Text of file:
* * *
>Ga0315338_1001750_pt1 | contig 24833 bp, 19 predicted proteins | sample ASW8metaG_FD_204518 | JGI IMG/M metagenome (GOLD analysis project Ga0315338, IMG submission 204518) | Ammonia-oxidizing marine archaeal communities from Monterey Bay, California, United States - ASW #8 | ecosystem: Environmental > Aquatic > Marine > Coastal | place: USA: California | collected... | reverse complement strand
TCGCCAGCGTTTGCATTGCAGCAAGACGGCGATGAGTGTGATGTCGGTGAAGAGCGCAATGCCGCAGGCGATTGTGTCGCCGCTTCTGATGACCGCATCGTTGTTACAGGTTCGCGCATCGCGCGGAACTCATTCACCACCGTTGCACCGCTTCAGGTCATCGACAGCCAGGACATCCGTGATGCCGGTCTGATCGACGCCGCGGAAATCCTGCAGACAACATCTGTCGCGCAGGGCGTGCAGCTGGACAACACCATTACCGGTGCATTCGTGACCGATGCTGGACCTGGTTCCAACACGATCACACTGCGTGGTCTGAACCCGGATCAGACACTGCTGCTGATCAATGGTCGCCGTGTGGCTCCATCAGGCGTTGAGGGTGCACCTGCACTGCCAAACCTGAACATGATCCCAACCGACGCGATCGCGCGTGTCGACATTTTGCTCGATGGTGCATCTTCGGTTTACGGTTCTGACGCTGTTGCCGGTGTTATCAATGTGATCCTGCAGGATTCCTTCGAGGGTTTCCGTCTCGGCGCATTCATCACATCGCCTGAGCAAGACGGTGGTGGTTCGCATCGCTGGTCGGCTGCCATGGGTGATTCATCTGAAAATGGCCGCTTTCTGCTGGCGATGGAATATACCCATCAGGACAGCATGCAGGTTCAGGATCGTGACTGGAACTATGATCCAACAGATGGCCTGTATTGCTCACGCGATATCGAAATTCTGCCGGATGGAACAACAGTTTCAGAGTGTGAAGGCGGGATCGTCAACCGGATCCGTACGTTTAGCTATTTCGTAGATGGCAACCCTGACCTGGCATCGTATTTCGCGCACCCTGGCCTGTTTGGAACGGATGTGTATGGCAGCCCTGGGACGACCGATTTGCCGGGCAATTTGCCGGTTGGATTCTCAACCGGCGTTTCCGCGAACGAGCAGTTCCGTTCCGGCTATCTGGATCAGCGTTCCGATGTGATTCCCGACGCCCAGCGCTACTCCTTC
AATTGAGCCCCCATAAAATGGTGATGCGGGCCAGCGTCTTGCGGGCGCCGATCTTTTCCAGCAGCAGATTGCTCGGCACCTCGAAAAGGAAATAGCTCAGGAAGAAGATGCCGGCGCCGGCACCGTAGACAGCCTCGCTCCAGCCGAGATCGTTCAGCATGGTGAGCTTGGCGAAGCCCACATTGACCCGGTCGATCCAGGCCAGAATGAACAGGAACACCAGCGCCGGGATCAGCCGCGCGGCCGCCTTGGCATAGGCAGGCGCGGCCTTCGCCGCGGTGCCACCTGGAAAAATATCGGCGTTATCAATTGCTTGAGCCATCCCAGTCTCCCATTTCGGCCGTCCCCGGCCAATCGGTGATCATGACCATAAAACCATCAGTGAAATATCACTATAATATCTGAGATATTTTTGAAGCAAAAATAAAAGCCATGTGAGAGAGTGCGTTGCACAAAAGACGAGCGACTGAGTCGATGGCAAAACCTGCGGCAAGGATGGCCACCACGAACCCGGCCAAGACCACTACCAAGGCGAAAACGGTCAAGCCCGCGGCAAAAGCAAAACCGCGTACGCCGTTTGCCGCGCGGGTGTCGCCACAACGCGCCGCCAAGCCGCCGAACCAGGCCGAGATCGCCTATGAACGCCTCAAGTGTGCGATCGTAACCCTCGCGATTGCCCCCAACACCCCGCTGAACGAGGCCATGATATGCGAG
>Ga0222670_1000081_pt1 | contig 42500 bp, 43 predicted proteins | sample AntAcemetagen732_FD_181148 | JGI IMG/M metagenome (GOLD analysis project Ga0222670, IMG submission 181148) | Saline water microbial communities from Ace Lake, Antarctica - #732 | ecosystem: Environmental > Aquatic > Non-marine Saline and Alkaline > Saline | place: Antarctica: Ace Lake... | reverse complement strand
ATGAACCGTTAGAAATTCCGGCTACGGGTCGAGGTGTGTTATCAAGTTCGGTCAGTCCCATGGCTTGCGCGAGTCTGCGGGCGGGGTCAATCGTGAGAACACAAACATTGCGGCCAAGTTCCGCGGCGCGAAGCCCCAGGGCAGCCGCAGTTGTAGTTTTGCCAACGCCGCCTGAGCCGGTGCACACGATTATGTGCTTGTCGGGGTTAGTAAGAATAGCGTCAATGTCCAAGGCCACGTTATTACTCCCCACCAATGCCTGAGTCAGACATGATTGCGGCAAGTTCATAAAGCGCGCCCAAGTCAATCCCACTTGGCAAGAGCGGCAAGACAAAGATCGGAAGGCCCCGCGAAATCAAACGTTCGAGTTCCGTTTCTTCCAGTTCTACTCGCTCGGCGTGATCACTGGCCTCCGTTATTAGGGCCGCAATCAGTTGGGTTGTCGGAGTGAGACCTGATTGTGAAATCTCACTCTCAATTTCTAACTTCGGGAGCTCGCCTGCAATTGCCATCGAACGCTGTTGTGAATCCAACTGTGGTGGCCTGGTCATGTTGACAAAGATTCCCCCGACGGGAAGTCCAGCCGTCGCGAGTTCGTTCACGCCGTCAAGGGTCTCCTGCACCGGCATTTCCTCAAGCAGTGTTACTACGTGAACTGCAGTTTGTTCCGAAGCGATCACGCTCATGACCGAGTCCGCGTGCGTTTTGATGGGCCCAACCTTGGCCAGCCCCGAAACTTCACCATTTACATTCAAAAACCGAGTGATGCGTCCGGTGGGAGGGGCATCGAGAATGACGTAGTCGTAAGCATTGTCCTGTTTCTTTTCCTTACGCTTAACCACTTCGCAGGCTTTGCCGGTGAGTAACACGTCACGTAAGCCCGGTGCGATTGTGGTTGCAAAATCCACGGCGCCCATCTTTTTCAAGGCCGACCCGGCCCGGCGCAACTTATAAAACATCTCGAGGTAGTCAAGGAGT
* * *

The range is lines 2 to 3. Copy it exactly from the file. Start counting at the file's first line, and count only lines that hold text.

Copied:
TCGCCAGCGTTTGCATTGCAGCAAGACGGCGATGAGTGTGATGTCGGTGAAGAGCGCAATGCCGCAGGCGATTGTGTCGCCGCTTCTGATGACCGCATCGTTGTTACAGGTTCGCGCATCGCGCGGAACTCATTCACCACCGTTGCACCGCTTCAGGTCATCGACAGCCAGGACATCCGTGATGCCGGTCTGATCGACGCCGCGGAAATCCTGCAGACAACATCTGTCGCGCAGGGCGTGCAGCTGGACAACACCATTACCGGTGCATTCGTGACCGATGCTGGACCTGGTTCCAACACGATCACACTGCGTGGTCTGAACCCGGATCAGACACTGCTGCTGATCAATGGTCGCCGTGTGGCTCCATCAGGCGTTGAGGGTGCACCTGCACTGCCAAACCTGAACATGATCCCAACCGACGCGATCGCGCGTGTCGACATTTTGCTCGATGGTGCATCTTCGGTTTACGGTTCTGACGCTGTTGCCGGTGTTATCAATGTGATCCTGCAGGATTCCTTCGAGGGTTTCCGTCTCGGCGCATTCATCACATCGCCTGAGCAAGACGGTGGTGGTTCGCATCGCTGGTCGGCTGCCATGGGTGATTCATCTGAAAATGGCCGCTTTCTGCTGGCGATGGAATATACCCATCAGGACAGCATGCAGGTTCAGGATCGTGACTGGAACTATGATCCAACAGATGGCCTGTATTGCTCACGCGATATCGAAATTCTGCCGGATGGAACAACAGTTTCAGAGTGTGAAGGCGGGATCGTCAACCGGATCCGTACGTTTAGCTATTTCGTAGATGGCAACCCTGACCTGGCATCGTATTTCGCGCACCCTGGCCTGTTTGGAACGGATGTGTATGGCAGCCCTGGGACGACCGATTTGCCGGGCAATTTGCCGGTTGGATTCTCAACCGGCGTTTCCGCGAACGAGCAGTTCCGTTCCGGCTATCTGGATCAGCGTTCCGATGTGATTCCCGACGCCCAGCGCTACTCCTTC
AATTGAGCCCCCATAAAATGGTGATGCGGGCCAGCGTCTTGCGGGCGCCGATCTTTTCCAGCAGCAGATTGCTCGGCACCTCGAAAAGGAAATAGCTCAGGAAGAAGATGCCGGCGCCGGCACCGTAGACAGCCTCGCTCCAGCCGAGATCGTTCAGCATGGTGAGCTTGGCGAAGCCCACATTGACCCGGTCGATCCAGGCCAGAATGAACAGGAACACCAGCGCCGGGATCAGCCGCGCGGCCGCCTTGGCATAGGCAGGCGCGGCCTTCGCCGCGGTGCCACCTGGAAAAATATCGGCGTTATCAATTGCTTGAGCCATCCCAGTCTCCCATTTCGGCCGTCCCCGGCCAATCGGTGATCATGACCATAAAACCATCAGTGAAATATCACTATAATATCTGAGATATTTTTGAAGCAAAAATAAAAGCCATGTGAGAGAGTGCGTTGCACAAAAGACGAGCGACTGAGTCGATGGCAAAACCTGCGGCAAGGATGGCCACCACGAACCCGGCCAAGACCACTACCAAGGCGAAAACGGTCAAGCCCGCGGCAAAAGCAAAACCGCGTACGCCGTTTGCCGCGCGGGTGTCGCCACAACGCGCCGCCAAGCCGCCGAACCAGGCCGAGATCGCCTATGAACGCCTCAAGTGTGCGATCGTAACCCTCGCGATTGCCCCCAACACCCCGCTGAACGAGGCCATGATATGCGAG